Who knew recording the sound of a balloon popping could reveal so much sonic information?
Convolution reverb has been around for many years now. Pulses from monitor speakers are typically used to sample the profile of the space - any reverberant space - they’re used a lot for movie sound effects and so on as well as music. You can make your own if you have the gear.
This is one of the first/best, though there are now loads of them from many manufacturers:
You can see that they’ve sampled many of the finest halls in the world as well as all manner of nutty spaces and places.
Another thing often sampled is recording studio rooms, and they are recorded with multiple speaker and mic placements, so you can choose which ambience you want to add to your dry recording for the most interesting and/or realistic result.
As I recall, I started with Altiverb 5 in the early 2000’s and it has been at v.7 for a long time now.
Can you make one of Music Room 2?
It could be done, but wouldn’t be worth it, IMO.
What makes for an interesting/useful IR (impulse response) is a “live” space - one that has some unique character, complex reflections, sonic signature and reverb time and “tail”. Relatively rectilinear, non-reverberant spaces are not particularly useful or interesting.
Another very popular thing is this particular plugin from Universal Audio. It is their modeling of Ocean Way Studios. Whether you know it or not, you’ve likely heard it on modern recordings. You can choose and move the mics used around, and can use it as a reverb (added to the recorded sound as an effect) or re-amp (put the dry guitar signal recorded directly from the instrument prior to the amp, into the plugin as you would with re-amping a guitar).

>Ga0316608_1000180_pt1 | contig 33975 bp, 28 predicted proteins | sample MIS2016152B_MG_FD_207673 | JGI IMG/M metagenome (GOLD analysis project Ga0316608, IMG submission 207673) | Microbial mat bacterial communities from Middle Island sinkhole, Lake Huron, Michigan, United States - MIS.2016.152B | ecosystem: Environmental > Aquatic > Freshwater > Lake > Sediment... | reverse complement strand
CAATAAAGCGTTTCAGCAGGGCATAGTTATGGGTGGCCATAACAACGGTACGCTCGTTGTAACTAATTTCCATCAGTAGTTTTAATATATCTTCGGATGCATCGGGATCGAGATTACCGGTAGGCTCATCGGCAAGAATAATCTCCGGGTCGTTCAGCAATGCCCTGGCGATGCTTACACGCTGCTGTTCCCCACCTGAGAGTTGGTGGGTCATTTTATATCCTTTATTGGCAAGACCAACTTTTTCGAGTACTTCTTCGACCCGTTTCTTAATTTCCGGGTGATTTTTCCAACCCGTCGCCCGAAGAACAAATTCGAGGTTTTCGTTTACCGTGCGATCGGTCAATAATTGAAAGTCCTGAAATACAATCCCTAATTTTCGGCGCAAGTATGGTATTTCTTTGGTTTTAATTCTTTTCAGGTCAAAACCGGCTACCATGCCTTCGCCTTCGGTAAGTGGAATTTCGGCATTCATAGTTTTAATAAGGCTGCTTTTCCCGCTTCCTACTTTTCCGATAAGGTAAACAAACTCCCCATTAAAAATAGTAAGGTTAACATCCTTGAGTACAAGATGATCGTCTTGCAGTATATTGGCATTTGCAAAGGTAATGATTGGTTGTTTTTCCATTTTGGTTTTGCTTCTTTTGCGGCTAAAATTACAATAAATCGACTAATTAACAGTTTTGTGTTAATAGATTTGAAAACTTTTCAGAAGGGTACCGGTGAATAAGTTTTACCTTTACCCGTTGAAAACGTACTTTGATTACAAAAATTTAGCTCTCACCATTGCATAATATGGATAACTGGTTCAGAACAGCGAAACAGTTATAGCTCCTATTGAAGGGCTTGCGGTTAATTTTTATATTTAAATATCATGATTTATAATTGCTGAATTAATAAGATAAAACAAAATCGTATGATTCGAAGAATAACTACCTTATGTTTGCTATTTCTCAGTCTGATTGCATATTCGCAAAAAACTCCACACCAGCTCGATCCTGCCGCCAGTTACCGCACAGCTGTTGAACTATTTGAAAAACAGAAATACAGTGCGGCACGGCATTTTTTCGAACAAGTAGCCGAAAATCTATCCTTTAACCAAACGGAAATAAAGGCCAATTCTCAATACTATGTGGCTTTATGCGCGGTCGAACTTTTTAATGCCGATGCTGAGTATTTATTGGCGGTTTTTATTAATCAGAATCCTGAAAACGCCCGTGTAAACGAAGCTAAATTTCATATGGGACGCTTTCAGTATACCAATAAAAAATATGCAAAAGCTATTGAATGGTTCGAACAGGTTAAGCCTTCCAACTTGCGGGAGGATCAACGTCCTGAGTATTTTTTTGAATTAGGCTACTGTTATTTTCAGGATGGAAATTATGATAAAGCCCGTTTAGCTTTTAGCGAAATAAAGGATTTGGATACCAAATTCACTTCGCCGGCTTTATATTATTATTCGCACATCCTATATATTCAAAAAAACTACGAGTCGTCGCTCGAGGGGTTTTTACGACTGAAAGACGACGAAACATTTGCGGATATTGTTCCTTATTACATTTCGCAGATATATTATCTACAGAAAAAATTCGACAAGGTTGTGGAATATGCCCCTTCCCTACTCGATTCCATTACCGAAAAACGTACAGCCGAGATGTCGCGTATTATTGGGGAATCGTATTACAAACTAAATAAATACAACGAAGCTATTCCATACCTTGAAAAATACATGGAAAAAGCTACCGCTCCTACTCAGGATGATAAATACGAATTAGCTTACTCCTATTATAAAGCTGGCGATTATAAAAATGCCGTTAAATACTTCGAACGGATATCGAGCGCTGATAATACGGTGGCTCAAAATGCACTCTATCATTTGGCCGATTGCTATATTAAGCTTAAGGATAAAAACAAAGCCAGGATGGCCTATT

They have also modeled both Allen Sides’ (owner of Ocean Way) extensive primo mic collection, as well as UA’s for the Townsend modeling mic - another amazing technological thingy we have now, though that is much more recent of a development than convolution reverb.
I have used Altiverb for years. Given a very dry initial recording the results can be spectacular.
Yeah - combining ambiences doesn’t work.
This does not stop pop engineers from doing so.
As you know, there area a lot of recordings with reverb added to each instrument, and then the entire mix has an additional layer. Or the vocals are placed in one space, but everyone else is in another. A good number of audiophile favored singing blond alto fall into the latter category.
For sure. I was thinking more in the context of using a convolution room simulation on top of an acoustic performance recorded in a room. As you mentioned, the drier the source recording, the better.